645 F2d 2 Dagnall v. Gegenheimer

645 F.2d 2

David DAGNALL, Plaintiff-Appellee,
Succession of Barney GEGENHEIMER et al., Defendants,
Department of Highways, State of Louisiana, Defendant-Appellant.

No. 79-1805.

United States Court of Appeals,
Fifth Circuit.

May 11, 1981.

Jesse S. Guillot, New Orleans, La., for defendant-appellant.

Adams & Reese, Robert E. Couhig, Jr., New Orleans, La., for plaintiff-appellee.

Appeal from the United States District Court for the Eastern District of Louisiana.



Before CHARLES CLARK, TJOFLAT, and GARZA, Circuit Judges.


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The court substitutes the following paragraphs for those appearing at headnotes (1) through (4) of its opinion dated December 3, 1980, 631 F.2d 1195:


The eleventh amendment expressly bars the suit of Dagnall, a resident of Wisconsin, against the State of Louisiana. Dagnall does not dispute the Department's claim that it is a state agency entitled to invoke eleventh amendment limitation on the judicial power of the United States. It is clear that the eleventh amendment rights of a state are sufficiently jurisdictional to be asserted for the first time on appeal. Edelman v. Jordan, 415 U.S. 651, 678, 94 S.Ct. 1347, 1363, 39 L.Ed.2d 662, 681 (1974). So then, unless the State has waived its eleventh amendment immunity, the district court was without jurisdiction. In Ford Motor Co. v. Department of Treasury, 323 U.S. 459, 65 S.Ct. 347, 89 L.Ed.2d 389 (1945), the Court addressed the question whether the administrative and executive officers of Indiana had the authority to waive that State's eleventh amendment immunity. Id. at 466, 65 S.Ct. at 352, 89 L.Ed.2d at 395. Noting that the question was one of state law, but that the state courts had not ruled on the question, the Court concluded from the Indiana Constitution that the attorney general had no authority to waive the State's immunity. Edelman's holding that the trial of that case did not bar the State from raising its immunity at the appellate level did not address the question of waiver by proceeding to trial nor did it discuss the Ford Motor dicta regarding such a waiver. See Edelman, 415 U.S. at 678, 94 S.Ct. at 1363, 39 L.Ed.2d at 681.


Edelman does, however, instruct that waiver of the eleventh amendment immunity must be expressed clearly. Louisiana law does not clearly give attorneys for the State authority to waive its eleventh amendment immunity. Indeed, La.Rev.Stat.Ann. tit. 13 § 5106 (West Supp.1980) provides: "No suit against the state, state agency, or political subdivision shall be instituted in any court other than a Louisiana state court." It has been held that this section deprives counsel of authority to consent to suit in federal court. AT&T v. Madison Parish Police Jury, 465 F.Supp. 168 (W.D.La.1977). By the very nature of this question, no state court would rule on it unless by certification. This statute indicates that the general Louisiana law regarding a state attorney's authority to prosecute or defend a suit is without significance. This means the attorney for the Department had no clearly expressed authority to waive the eleventh amendment right of the State of Louisiana not to be sued by Dagnall in a federal court.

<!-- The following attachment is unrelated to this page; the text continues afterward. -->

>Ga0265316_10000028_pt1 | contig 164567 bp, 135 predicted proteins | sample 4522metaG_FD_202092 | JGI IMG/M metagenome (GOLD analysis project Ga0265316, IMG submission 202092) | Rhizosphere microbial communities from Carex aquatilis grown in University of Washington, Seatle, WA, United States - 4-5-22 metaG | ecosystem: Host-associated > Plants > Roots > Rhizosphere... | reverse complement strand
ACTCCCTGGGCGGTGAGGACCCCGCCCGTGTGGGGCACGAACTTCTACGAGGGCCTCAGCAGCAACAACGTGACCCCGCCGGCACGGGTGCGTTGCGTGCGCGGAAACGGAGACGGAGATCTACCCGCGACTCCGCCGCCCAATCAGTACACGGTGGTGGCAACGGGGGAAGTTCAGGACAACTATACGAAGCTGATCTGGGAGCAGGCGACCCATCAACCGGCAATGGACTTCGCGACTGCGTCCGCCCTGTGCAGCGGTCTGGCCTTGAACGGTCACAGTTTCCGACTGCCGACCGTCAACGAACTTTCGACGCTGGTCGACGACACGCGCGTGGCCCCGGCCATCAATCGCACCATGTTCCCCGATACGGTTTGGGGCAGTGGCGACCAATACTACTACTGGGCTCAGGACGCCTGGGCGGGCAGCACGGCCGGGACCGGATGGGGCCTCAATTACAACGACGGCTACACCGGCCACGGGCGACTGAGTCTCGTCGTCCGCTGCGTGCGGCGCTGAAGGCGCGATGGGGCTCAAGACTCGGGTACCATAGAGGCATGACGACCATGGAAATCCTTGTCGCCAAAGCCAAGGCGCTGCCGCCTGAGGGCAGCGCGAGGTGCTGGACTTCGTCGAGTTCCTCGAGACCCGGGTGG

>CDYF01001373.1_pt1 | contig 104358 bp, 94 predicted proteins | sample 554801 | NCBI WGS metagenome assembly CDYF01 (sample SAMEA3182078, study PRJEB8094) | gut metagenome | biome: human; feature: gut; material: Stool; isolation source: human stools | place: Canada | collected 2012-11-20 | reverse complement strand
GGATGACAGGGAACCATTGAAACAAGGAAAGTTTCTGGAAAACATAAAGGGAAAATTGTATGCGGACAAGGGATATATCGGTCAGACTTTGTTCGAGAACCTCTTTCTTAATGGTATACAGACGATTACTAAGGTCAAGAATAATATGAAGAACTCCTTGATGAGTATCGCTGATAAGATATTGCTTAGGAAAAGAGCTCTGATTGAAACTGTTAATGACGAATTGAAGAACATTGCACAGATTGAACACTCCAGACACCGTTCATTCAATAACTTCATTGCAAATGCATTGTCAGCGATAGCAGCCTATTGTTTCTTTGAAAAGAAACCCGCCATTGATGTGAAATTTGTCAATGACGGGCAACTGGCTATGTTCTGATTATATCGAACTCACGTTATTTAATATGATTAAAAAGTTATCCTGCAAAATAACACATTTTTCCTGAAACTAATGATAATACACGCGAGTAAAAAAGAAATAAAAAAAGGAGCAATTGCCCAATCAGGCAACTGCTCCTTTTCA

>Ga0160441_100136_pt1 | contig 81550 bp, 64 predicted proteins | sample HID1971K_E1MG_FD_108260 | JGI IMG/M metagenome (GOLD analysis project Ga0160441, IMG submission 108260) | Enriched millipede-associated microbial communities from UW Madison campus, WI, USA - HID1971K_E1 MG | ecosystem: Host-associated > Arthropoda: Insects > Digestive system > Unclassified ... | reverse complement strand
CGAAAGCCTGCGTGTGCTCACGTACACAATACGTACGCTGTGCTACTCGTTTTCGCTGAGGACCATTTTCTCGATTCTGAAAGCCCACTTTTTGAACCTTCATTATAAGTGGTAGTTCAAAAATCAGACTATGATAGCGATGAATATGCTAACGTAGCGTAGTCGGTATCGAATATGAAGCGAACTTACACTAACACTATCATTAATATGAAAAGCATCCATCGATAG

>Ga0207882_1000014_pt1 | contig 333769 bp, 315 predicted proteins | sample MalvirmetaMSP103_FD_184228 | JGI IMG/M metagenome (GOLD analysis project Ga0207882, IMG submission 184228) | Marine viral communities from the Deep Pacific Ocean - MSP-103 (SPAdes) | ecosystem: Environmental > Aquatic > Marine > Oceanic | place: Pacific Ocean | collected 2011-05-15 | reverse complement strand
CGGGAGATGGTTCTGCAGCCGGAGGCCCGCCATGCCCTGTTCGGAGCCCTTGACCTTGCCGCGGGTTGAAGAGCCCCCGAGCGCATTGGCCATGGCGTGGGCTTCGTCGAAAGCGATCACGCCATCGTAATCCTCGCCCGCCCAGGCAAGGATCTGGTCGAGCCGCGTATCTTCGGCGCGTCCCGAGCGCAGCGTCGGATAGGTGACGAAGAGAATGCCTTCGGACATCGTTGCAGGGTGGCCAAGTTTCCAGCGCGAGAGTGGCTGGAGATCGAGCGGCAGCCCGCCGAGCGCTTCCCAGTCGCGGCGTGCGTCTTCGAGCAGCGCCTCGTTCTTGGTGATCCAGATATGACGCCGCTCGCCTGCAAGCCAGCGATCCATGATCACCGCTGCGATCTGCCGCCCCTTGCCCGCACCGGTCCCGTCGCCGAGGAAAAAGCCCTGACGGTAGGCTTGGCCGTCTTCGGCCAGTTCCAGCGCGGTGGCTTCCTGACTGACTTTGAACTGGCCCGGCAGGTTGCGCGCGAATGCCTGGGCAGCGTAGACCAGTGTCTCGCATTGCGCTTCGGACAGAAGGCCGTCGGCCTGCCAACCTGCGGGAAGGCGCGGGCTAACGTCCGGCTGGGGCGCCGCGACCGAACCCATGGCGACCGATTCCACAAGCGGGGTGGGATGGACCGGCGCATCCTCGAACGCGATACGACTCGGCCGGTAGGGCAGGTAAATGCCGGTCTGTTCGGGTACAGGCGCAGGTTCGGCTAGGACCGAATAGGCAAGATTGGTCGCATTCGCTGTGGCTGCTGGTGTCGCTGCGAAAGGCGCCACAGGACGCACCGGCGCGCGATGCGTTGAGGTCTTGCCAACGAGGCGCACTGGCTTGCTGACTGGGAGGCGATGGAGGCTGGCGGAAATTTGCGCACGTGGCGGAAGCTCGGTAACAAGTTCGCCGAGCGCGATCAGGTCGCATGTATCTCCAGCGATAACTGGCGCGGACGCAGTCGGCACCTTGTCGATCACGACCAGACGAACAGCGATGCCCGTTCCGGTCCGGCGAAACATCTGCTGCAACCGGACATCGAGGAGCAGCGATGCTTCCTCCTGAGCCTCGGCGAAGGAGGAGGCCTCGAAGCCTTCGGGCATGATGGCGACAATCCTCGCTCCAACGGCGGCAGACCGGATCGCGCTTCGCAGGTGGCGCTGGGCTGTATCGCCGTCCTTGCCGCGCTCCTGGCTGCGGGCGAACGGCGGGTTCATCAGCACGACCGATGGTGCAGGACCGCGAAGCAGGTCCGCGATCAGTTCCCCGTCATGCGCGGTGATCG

The State has asserted its immunity only after it sought a favorable verdict and lost before the jury. Had it prevailed, Louisiana would doubtless be claiming the case was tried with its consent. That today's decision might permit such an inequity cannot overcome Louisiana's plain constitutional right in the absence of clearly expressed Louisiana law to the contrary.


Except as indicated above, the petition for rehearing is DENIED. The court having been polled at the request of one of the members of the court and a majority of the circuit judges who are in regular active service not having voted in favor of it (Rule 35 Federal Rules of Appellate Procedure; Local Fifth Circuit Rule 16), rehearing en banc is also DENIED.